In Sankhu village, Nepal, more than 50% of the village's 10,000 residents are unemployed.  Because public schools in Nepal require tuition, many parents cannot afford to send their children to school.  As a result of the high unemployment and the lack of free education in their village, an estimated 20% of children between age nine and fourteen leave Sankhu and their families to enter into child labor in Kathmandu. 

The Sankhu-Palubari Community School opened in September 1999 to all disadvantaged children in the area, including girls who normally are expected to give up school in favor of domestic work. In addition to their lessons in reading, writing, and arithmetic, the children receive a free meal—a very important and popular part of the program. In addition, the teachers have been trained in human rights awareness and are incorporating human rights into the curriculum. The school also currently provides immunizations for all of its students.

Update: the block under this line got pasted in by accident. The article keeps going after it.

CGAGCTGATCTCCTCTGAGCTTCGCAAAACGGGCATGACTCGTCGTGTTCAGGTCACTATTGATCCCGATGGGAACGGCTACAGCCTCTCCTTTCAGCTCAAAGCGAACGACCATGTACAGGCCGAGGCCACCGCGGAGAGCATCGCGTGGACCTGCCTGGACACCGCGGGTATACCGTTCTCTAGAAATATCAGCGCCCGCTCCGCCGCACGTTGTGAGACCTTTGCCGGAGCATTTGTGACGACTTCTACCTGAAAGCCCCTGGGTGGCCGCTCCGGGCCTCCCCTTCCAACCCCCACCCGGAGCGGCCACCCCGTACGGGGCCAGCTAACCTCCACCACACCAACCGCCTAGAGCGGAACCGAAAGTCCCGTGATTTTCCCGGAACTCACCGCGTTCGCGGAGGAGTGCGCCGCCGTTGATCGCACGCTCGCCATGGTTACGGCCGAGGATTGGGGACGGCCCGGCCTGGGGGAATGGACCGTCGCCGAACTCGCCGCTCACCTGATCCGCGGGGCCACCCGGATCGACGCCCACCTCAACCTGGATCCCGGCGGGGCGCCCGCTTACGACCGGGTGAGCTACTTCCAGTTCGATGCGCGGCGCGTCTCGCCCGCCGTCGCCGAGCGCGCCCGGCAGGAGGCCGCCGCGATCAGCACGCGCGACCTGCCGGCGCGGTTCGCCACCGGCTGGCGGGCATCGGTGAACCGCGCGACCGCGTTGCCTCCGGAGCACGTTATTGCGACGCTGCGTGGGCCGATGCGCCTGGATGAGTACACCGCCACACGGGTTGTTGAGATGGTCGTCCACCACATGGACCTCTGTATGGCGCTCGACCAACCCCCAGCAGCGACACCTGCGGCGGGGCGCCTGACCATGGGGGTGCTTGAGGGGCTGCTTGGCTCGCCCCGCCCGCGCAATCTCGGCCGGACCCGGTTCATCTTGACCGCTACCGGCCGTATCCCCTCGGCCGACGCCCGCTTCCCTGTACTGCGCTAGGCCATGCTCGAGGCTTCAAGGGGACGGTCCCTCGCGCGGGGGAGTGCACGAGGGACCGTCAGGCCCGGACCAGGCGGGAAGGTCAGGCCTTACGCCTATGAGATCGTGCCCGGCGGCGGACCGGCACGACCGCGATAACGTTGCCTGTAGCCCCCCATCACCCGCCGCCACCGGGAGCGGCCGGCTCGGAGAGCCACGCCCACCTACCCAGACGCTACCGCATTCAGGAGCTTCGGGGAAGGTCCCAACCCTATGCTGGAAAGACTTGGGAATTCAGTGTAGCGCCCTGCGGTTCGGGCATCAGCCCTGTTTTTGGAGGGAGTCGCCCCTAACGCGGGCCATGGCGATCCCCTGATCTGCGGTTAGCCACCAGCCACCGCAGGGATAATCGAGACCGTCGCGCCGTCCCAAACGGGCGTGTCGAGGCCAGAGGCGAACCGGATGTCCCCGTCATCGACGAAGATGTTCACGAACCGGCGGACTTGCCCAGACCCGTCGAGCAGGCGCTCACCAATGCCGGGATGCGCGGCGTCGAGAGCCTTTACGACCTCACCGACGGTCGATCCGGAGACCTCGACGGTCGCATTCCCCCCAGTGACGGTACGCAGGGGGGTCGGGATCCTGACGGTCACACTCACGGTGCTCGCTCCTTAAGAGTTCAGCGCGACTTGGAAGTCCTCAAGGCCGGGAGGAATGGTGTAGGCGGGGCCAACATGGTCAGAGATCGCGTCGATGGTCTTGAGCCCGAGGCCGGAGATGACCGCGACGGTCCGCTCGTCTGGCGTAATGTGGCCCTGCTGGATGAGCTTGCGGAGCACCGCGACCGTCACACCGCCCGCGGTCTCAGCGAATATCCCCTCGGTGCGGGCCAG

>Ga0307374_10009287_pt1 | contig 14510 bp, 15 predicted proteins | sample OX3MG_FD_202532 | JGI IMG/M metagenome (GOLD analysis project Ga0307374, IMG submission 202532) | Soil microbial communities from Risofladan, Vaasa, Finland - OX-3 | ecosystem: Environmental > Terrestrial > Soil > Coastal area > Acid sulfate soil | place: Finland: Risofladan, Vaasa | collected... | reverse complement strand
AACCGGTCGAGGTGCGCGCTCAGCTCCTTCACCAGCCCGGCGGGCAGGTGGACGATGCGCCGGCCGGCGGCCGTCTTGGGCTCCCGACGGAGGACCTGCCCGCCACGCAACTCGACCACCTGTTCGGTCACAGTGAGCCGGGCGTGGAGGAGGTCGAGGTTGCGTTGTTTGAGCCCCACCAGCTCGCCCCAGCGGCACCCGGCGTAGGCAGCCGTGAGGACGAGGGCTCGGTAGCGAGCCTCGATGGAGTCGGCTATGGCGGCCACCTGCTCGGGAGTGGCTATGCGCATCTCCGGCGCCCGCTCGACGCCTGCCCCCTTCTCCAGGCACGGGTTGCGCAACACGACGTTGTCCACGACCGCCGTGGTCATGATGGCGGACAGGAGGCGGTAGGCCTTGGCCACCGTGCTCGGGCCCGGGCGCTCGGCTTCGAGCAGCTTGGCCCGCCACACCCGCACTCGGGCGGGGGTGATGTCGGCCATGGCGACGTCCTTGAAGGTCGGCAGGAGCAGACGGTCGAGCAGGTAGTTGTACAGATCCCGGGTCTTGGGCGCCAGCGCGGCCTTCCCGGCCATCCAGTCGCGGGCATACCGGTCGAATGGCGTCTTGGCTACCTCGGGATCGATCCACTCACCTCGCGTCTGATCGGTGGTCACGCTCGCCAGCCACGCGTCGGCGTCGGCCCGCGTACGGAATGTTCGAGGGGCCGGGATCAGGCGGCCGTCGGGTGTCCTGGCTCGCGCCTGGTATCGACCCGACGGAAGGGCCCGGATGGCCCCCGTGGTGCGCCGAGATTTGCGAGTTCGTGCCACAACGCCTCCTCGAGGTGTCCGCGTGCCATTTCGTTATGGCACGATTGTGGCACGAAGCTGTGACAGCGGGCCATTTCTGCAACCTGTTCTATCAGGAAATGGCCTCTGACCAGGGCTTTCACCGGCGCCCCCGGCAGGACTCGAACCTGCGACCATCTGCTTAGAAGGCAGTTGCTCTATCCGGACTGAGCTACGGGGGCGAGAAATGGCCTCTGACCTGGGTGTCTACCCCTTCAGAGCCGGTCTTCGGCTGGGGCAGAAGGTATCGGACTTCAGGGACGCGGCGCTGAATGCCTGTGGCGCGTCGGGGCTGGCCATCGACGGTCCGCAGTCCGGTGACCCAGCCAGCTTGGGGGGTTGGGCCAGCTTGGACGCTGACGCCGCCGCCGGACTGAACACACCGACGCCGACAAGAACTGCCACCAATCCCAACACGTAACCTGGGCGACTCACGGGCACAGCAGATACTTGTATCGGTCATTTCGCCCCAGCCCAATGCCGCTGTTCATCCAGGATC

The school began with 50 students the first year and has added additional students each year. Now beginning its fourth year of operation, the school has 180 enrolled students.  


Students morning exercises at the Sankhu School.
school has made a positive impact on the community.  The Sankhu village police inspector shared one of his observations with Minnesota Advocates.  Many of the community members, who are illiterate, used to request his help in reading their letters.  Now, however, they no longer need his assistance because their children can read to them.  The children can read because they are enrolled in the Sankhu School.